Autonomous Inspection and Maintenance (AIM) Crawler for Nondestructive Testing and Evaluation of Cu-Ni Piping System in Highly Corrosive Environments
In this paper, we describe the design, control and experimental validation of a new robotic pipe crawler for autonomous inspection of remote-to-access piping. The majority of current in-pipe inspection robots are primarily designed and suitable for large diameter pipes and unreliable for pipes less than 5 inches (12.70 cm) in diameter. The small size of the robot gives rise to problems with insufficient power, propulsion, structural integrity and difficulty of control, guidance and navigation. To address these
challenges, a modular design of the crawler with a hybrid, legged-peristaltic movement has been designed and developed with the capability of navigating, inspecting and carrying additional sensor payloads and mechanical equipment. The objective of this paper is to present the development of the crawler prototype and the results of experimental testing and validation. In addition, it will explain the sensor-less control systems used to grip variable pipe diameters and the development of a new mechanism to actively navigate through pipe branches. The innovative hybrid design of the modular robot offers a unique combination of payload carrying and coping with pipe diameter varying and capability of clearing obstacles that does not exist in current in-pipe inspection robots. These attributes are essential for small diameter yet complex piping configuration applications for example in nuclear submarine trim and drain systems and for identifying and localizing various pipe damage through conducting proper nondestructive testing techniques.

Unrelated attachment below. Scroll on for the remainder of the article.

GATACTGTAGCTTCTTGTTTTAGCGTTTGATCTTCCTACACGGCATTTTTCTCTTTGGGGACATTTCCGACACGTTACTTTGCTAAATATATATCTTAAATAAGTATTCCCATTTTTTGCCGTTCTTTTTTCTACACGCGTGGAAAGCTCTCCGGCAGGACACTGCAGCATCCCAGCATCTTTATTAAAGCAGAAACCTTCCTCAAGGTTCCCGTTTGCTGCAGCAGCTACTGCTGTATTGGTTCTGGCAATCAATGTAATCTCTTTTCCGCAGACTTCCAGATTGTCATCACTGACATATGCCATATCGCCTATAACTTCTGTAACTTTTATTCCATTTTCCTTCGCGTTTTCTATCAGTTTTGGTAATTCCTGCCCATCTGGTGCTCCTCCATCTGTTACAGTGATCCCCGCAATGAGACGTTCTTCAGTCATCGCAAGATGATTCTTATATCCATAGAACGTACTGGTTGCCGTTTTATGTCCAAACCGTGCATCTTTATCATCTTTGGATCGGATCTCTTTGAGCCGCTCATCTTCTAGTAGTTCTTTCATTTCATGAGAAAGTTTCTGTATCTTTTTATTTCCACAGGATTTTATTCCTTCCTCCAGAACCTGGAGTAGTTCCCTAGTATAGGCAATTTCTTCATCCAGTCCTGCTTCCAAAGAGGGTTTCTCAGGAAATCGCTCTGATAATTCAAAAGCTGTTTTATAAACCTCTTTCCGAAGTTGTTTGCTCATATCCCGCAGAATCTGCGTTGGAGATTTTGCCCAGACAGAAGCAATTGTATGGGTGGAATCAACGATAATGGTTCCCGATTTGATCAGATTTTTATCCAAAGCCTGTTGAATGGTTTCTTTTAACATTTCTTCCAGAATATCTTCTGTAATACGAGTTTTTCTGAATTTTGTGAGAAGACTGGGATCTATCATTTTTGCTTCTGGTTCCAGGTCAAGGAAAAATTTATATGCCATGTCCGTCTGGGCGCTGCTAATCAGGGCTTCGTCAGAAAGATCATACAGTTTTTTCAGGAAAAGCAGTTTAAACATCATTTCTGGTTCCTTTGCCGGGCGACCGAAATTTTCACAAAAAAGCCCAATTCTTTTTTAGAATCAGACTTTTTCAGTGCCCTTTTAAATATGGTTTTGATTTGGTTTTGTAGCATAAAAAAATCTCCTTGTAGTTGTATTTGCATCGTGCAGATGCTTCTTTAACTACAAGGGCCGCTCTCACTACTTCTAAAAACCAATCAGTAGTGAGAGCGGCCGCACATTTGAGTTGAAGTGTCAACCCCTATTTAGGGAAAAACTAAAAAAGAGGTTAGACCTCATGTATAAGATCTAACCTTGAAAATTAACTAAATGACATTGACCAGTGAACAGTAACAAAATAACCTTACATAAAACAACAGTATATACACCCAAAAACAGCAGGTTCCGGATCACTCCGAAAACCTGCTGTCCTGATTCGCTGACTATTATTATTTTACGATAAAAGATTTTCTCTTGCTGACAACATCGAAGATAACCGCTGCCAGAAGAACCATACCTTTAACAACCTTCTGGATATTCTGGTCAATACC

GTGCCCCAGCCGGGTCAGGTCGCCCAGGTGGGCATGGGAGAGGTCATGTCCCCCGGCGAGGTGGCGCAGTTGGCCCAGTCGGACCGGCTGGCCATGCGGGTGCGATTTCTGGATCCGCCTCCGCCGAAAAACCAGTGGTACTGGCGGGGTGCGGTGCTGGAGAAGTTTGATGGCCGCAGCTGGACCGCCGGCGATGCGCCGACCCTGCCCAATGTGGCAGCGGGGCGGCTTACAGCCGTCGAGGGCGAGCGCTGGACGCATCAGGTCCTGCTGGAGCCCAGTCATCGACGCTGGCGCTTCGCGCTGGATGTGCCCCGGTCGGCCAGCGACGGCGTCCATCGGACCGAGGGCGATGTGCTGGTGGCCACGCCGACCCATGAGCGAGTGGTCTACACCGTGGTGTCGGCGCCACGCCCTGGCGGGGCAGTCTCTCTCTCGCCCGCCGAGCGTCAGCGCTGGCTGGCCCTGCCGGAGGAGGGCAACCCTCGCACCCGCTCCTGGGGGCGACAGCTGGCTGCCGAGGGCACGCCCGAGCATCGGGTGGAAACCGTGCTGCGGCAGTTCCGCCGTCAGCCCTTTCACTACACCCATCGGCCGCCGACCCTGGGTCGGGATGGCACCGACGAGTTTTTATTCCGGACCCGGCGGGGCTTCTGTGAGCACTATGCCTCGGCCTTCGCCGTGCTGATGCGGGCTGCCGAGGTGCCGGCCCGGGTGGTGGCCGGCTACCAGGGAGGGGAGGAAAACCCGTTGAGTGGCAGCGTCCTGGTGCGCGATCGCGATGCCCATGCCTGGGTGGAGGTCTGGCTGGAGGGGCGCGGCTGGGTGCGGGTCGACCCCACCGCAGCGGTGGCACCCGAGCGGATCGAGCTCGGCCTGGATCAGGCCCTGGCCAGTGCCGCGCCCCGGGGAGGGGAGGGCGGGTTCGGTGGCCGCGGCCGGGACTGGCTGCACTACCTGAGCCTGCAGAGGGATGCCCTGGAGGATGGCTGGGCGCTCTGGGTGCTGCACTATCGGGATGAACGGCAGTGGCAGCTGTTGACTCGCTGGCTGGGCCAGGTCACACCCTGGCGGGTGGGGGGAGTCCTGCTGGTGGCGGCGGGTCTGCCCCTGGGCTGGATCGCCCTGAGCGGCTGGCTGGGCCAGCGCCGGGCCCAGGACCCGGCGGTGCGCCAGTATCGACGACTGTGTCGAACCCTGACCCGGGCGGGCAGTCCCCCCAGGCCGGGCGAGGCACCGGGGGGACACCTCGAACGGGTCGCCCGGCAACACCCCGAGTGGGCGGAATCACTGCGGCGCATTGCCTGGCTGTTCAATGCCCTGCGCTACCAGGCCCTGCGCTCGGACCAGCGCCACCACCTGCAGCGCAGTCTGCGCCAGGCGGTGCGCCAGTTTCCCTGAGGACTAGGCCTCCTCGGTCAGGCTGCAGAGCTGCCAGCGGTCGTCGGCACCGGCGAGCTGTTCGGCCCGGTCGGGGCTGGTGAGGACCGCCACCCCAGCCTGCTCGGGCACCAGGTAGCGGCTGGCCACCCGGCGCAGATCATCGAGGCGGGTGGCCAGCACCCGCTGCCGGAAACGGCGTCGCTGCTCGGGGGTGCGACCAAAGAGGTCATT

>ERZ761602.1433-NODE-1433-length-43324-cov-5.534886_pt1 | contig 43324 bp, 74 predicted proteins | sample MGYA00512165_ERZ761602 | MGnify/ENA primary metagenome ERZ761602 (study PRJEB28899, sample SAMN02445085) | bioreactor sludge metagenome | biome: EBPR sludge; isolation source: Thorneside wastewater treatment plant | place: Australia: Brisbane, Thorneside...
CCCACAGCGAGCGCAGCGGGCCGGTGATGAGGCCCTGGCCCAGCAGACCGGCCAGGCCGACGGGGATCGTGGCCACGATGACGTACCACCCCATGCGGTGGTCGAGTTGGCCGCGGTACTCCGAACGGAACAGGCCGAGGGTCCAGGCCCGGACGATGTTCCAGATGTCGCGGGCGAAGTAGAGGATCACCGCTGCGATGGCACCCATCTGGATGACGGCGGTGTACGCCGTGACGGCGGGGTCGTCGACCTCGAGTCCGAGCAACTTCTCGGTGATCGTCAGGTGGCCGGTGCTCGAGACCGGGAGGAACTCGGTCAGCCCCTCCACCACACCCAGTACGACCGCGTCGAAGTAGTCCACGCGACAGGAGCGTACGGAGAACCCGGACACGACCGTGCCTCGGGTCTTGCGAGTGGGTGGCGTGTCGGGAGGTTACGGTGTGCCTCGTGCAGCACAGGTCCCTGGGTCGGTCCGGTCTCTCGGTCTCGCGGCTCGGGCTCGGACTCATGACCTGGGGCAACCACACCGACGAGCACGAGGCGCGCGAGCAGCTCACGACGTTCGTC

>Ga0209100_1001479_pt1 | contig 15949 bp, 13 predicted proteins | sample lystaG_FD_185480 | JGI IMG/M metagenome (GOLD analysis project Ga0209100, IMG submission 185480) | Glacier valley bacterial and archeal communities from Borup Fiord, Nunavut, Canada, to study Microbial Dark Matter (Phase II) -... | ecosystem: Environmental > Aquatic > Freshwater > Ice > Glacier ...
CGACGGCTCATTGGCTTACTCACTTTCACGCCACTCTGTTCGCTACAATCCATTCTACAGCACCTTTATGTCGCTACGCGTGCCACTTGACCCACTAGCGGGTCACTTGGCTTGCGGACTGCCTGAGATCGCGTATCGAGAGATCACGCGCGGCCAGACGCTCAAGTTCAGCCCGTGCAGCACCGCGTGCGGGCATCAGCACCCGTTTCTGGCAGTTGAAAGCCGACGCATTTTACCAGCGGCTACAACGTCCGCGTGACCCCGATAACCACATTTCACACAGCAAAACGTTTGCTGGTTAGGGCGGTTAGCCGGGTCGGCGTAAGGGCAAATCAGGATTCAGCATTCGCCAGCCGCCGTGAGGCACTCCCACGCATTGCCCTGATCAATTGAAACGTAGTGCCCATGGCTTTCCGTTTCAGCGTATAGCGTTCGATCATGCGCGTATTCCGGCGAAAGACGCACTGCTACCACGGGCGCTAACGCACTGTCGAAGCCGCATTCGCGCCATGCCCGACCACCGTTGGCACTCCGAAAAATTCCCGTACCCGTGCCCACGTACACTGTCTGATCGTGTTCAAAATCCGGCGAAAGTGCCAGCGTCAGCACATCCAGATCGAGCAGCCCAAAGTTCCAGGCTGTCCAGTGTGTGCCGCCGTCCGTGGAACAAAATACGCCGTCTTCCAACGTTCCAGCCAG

Fekrmandi, Hadi. “Autonomous Inspection and Maintenance (AIM) Crawler for Nondestructive Testing and Evaluation of Cu-Ni Piping System in Highly Corrosive Environments.” DOI Link
Page Author: Samuel Irwin, BS student Mechanical Engineering, SDSMT